The Two of Us – Andy Jones


10/10. Perfect for the genre, nice symbolism, not to twee. Right on the money.

“Falling in love is the easy part. What matters most is what happens next… Fisher and Ivy have been an item for a whole nineteen days. And they just know they are meant to be together. The fact that they know little else about each other is a minor detail. Over the course of twelve months, in which their lives will change forever, Fisher and Ivy discover that falling in love is one thing, but staying there is an entirely different story. The Two of Us is a charming, honest and heart-breaking novel about life, love, and the importance of taking neither one for granted.”

The Two of Us is a charming and bittersweet tale of a whirlwind romance between Fisher and Ivy, a couple who meet and quickly fall head over heels for each other. Though there are some differences between the two – Ivy is older than Fisher, and has a lot of facial and bodily scarring due falling through a glass table at a young age – on the surface they’re perfect for each other. Fisher works for an advertising company; Ivy does make-up for television and film actors.

Interestingly for a romance novel, The Two of Us is written from the male point of view (not surprising, given that the author is male) and far from giving it a jarring style, it works extremely well here. Heart-on-his-sleeve Fisher adores Ivy – it shines through the pages – and the relationship moves forward with speed. A ‘happy accident’ sees the pair move in together and start planning their future – and family – together. Nothing puts besotted Fisher off; not when Ivy can be a bit cold and distant, not when her older brother moves in and massively cramps their style, and not when a girl that Fisher’s working on an independent film with comes on to him. Not even when it turns out that the baby Ivy is carrying is actually twins – which will cramp their small flat, and modest budget, even further.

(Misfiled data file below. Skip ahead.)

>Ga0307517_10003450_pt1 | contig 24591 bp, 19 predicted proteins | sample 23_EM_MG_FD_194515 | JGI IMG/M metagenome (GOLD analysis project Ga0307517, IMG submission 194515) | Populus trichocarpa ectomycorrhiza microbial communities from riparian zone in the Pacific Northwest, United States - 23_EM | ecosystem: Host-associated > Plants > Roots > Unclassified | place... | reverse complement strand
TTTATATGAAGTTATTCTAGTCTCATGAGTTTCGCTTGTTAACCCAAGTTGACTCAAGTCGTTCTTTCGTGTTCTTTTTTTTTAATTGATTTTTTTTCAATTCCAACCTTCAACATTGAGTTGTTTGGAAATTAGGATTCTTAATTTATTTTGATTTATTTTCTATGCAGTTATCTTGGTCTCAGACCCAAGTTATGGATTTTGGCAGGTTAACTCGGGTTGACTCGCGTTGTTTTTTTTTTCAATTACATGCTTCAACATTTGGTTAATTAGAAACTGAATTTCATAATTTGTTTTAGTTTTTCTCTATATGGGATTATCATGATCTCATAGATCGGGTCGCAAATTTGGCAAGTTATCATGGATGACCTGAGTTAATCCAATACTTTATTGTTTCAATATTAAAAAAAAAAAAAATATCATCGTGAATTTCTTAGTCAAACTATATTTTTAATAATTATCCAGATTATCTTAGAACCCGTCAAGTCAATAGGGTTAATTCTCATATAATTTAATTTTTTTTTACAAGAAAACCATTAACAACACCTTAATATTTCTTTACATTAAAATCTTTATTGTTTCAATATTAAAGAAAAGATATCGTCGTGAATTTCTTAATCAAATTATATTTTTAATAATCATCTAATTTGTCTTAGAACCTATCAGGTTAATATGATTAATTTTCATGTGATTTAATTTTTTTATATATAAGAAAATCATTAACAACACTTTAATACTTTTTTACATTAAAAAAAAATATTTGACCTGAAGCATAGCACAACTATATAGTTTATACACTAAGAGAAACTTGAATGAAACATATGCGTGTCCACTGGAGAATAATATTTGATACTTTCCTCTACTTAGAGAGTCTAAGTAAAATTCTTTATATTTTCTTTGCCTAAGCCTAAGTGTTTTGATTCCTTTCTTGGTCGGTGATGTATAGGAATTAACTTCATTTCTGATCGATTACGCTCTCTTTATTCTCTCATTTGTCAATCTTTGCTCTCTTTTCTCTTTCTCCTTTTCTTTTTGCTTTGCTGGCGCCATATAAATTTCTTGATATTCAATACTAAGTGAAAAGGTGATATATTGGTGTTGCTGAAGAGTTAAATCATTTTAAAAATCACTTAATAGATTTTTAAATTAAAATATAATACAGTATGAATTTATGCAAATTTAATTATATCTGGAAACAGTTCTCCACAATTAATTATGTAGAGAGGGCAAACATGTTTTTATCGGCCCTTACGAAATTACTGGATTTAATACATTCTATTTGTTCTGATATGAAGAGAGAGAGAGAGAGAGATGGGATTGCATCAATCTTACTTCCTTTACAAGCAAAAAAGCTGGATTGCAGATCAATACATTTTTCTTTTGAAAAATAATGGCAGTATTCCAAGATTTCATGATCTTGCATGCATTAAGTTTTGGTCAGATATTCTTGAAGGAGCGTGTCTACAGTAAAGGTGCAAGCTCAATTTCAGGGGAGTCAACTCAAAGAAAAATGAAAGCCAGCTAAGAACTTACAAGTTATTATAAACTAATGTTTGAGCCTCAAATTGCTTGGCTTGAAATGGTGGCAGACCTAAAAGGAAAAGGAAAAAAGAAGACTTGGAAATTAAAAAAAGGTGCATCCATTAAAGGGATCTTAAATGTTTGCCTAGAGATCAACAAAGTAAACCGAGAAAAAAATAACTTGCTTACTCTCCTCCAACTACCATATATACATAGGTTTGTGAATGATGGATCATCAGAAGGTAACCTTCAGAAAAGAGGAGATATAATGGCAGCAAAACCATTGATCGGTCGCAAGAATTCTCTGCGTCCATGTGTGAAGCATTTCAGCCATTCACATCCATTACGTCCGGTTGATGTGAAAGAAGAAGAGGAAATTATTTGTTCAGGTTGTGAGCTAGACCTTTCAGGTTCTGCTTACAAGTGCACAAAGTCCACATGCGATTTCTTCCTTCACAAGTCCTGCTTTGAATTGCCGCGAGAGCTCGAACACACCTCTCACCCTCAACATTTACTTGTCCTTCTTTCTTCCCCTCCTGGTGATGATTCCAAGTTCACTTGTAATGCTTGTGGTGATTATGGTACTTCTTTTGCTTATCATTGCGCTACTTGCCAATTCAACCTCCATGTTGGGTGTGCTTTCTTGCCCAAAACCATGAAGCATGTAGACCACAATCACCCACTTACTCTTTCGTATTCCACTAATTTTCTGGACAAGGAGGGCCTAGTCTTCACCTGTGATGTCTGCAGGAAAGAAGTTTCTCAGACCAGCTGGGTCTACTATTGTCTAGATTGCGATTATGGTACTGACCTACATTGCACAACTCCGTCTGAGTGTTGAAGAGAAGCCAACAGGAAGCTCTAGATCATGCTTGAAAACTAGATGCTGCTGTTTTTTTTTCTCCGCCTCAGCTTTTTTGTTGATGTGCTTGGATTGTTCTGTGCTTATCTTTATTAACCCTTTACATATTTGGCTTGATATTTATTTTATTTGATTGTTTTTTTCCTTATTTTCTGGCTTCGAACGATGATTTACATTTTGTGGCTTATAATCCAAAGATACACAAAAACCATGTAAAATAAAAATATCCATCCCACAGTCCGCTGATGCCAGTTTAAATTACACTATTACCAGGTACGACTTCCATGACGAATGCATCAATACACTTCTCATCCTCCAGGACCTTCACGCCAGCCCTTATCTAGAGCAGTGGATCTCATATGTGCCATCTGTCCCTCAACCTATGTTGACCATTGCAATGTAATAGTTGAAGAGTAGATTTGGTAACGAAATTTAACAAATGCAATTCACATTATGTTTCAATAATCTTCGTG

But their relationship is not without their troubles, and as Ivy grows in size Fisher finds himself dealing with new territory and picking his battles carefully (plus spending a fortune at his new local artisan butcher). Most of the book is taken up by documenting Ivy’s pregnancy; as his love for Fisher’s babies grows, so does his love for Ivy, though trying to deal with so many new aspects of their relationship at once – Ivy being pregnant, having just moved in together, having been together less than a year, Ivy being older – is trying at times. But their ultimate test will come when mother nature twists the knife cruelly in their happy little family situation and everything that they’ve built threatens to crumble…

The Two of Us is a genuinely lovely novel. Some sad elements aside – including the gradual worsening of Fisher’s best friend’s Huntington Disease – the happiness and love that the protagonist Fisher feels for Ivy seeps through the novel. It’s by no means perfect – the major plot twist is orchestrated in a slightly anti-climatic manner and there are times, if I was Fisher, that I genuinely would have wanted to throttle Ivy – but it’s a poignant and ultimately uplifting novel of an everyday, not-without-their-flaws couple finding love, making the best of difficult situations and, eventually, finding happiness together. A traditional storyline for the genre, but happiness is often underrated (and nonexistent in a lot of the ‘unreliable narrator’ novels dominating the market today). A tale as old as time it may be, but it’s a tale that I genuinely enjoyed reading, and felt emotionally invested in.